Figure 2. Migratory neural crest cells contact multiple tissue types during craniofacial morphogenesis.

Figure 2

Migratory neural crest cells contact multiple tissue types during craniofacial morphogenesis. A) Neural crest cells emigrating from the closing cranial neural folds of a mouse embryo at 9.0 days of development are revealed by GFP expressed from the Pax3 (more...)

Regulation of craniofacial patterning by reciprocal inductions between neural crest and other tissues is clearly demonstrated by a recent study of FGF8 signaling in frontonasal process and branchial arch development. In this example the Hox-negative anterior neural crest were found to influence the expression of Fgf8 in other cell types and in turn, the neural crest were influenced by FGF8 signaling emanating from the non-neural crest tissue.118 FGF8 activity in branchial arch ectoderm and the telencephalon was shown to require the presence of Hox-negative neural crest as ablation of the Hox-negative neural crest resulted in loss of Fgf8 expression in the arch and neural tissue. Exogenous addition of FGF8 to the surface ectoderm of presumptive first branchial arch largely rescued formation of the facial skeleton in embryos from which the Hox-negative neural crest had been ablated. These results demonstrate that anterior neural crest induces FGF8 activity in the ectodermal and epithelial tissues of the branchial arch ectoderm and telencephalon, and subsequently that FGF8 signaling from these tissues signals the maintenance and survival of the neural crest cells.


Patterning and morphogenesis of neural crest-derived tissues within a developing vertebrate embryo are regulated by reciprocal interactions between neural crest and other tissue types. These cellular interactions involve signals and organizing centers mediated by the same key molecular families that regulate other aspects of patterning and morphogenesis within a developing embryo, namely the BMP, SHH and FGF pathways. Axial identity of neural crest is controlled by a combinatorial pattern of Hox gene expression, which is regulated independently within the hindbrain and migratory neural crest. The developmental program that regulates neural crest cell fate is plastic in the sense that the neural crest cells are influenced by signals from each other as well as tissues in their migratory environment. At the same time, neural crest cells are capable of directing patterning and morphogenesis within a developing embryo, controlling the formation of structures composed of multiple tissue types. The distinction between plasticity and maintenance of identity is a matter of scale. As a cohort of interacting cells, neural crest cells carry information that directs the axial pattern and species-specific morphology of the head and face. As individual cells, neural crest cells are responsive to signals from each other as well as from non-neural crest tissues in the environment.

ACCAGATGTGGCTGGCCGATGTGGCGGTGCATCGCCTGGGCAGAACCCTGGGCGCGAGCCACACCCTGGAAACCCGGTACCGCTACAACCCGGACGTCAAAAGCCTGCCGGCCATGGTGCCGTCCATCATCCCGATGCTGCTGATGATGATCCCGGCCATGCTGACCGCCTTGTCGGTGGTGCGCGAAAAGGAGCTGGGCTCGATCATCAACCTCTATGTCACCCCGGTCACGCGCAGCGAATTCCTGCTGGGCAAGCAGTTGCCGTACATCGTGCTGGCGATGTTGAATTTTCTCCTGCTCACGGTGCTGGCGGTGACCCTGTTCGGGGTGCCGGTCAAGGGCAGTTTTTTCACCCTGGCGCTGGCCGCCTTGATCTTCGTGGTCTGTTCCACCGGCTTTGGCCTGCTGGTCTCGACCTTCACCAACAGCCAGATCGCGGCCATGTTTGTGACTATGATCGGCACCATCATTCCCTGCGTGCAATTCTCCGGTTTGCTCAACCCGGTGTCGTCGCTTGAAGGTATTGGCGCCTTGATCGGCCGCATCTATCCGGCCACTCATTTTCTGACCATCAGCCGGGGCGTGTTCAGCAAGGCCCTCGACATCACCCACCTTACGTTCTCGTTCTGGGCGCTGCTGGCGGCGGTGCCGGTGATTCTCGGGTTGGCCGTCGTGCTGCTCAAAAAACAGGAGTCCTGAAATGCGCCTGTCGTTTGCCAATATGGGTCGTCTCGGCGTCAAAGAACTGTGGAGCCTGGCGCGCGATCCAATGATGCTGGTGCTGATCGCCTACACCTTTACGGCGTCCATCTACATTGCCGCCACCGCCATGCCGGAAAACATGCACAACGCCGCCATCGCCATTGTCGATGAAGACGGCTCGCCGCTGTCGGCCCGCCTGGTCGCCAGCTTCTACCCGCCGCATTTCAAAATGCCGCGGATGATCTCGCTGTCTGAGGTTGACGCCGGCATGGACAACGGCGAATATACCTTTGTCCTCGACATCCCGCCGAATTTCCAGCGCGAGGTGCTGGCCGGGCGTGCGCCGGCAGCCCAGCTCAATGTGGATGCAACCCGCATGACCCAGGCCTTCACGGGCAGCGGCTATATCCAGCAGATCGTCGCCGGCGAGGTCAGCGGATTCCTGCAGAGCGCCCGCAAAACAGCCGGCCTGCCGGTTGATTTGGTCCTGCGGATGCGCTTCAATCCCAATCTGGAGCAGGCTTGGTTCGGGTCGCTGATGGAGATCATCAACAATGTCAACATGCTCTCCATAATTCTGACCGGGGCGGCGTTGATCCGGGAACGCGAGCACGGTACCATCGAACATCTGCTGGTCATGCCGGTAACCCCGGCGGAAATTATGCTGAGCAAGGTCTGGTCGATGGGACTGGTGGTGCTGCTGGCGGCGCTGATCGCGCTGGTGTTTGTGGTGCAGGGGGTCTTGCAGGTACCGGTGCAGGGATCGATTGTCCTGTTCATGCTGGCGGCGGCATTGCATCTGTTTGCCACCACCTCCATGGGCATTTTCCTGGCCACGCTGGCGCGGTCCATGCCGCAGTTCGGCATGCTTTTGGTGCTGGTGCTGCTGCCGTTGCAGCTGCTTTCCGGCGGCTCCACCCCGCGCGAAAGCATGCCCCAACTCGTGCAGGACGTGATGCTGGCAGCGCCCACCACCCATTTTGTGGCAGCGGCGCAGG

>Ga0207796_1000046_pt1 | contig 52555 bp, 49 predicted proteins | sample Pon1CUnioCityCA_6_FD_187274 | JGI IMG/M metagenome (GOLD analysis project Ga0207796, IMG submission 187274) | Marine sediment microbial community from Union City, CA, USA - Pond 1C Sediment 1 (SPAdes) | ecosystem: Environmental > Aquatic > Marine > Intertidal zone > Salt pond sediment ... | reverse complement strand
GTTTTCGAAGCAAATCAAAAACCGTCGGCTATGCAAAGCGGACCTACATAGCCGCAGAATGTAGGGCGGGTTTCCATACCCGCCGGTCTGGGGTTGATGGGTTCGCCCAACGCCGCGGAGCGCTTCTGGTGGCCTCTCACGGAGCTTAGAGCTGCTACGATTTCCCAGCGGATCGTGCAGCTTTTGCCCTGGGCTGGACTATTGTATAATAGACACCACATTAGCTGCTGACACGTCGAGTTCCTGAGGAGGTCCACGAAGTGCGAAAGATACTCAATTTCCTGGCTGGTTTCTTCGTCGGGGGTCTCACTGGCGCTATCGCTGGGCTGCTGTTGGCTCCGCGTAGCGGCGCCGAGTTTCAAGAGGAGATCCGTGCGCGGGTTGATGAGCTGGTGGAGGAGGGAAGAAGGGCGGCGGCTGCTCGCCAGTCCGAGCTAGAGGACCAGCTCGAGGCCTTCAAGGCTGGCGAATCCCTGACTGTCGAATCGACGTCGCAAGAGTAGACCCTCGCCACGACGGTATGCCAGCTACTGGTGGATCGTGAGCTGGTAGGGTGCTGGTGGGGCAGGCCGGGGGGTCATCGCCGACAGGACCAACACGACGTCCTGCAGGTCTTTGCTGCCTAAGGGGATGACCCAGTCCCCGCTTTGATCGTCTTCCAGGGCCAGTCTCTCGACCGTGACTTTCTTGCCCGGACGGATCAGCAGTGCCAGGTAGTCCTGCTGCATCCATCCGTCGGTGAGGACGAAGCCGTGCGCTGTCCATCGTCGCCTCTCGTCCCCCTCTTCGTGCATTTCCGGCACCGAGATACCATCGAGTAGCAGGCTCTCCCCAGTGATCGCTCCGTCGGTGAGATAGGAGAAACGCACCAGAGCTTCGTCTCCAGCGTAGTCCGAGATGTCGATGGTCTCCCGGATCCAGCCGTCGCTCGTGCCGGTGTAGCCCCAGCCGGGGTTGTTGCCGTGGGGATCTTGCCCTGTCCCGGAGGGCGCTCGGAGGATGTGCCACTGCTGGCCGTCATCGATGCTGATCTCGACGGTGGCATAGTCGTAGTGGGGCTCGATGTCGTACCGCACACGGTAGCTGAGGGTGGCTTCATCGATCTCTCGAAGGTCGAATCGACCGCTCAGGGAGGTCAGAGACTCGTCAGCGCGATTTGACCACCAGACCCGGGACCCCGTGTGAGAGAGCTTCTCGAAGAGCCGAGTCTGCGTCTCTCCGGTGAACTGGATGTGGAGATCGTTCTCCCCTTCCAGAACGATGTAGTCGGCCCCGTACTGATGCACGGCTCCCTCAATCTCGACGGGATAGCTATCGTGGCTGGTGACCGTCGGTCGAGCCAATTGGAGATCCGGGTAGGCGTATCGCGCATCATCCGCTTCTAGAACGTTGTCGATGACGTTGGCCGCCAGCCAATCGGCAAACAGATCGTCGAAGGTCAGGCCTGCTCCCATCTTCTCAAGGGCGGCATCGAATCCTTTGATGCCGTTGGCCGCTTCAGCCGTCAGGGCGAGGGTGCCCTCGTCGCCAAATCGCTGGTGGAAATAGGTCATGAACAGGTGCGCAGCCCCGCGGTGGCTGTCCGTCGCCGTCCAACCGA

Neural crest cell patterning therefore relies on a complex balance between signals acquired in the neuroepithelium during their formation together with the signals from the tissues that the neural crest cells contact and interact with during their migration. The studies described in this review clearly highlight the difficulty in trying to condense the complexity of neural crest cell patterning into simple general models. There will always be species specific, region specific or context dependent exceptions to the general rules and models hypothesized. As much as these general fundamental mechanisms have been important for the conservation of basic patterning it is important to note that the exceptions to the rules are intricately connected to evolutionary diversity and should also be embraced.

Craniofacial development is a complex 3-dimensional morphogenetic process and most craniofacial abnormalities arise through defects in neural crest cell formation, migration and differentiation. However, the analyses described in this review clearly demonstrate that the cause of craniofacial anomalies are not limited to defects intrinsic to the neural crest cells but may sometimes result from a primary defect in the ectoderm, endoderm or mesoderm tissues with which the neural crest cells interact. The key to furthering our understanding of congenital craniofacial abnormalities is a better characterization of the molecular determinants of the endoderm, ectoderm and mesoderm and the effects that these molecules have on neural crest cell development. Elucidating these interactions will also enhance our appreciation of the basis of neural crest cell and craniofacial evolution and diversity.


We thank Robb Krumlauf for the original scanning electron micrograph and Natalie Jones for in situ hybridization and skeletal figures. This work is supported by research funds from the Stowers Institute, a Basil O'Connor Research Scholar Award (#5-FY03-16) from the March of Dimes and grant RO1 DE 016082-01 from the National Institute of Dental and Craniofacial Research to PT.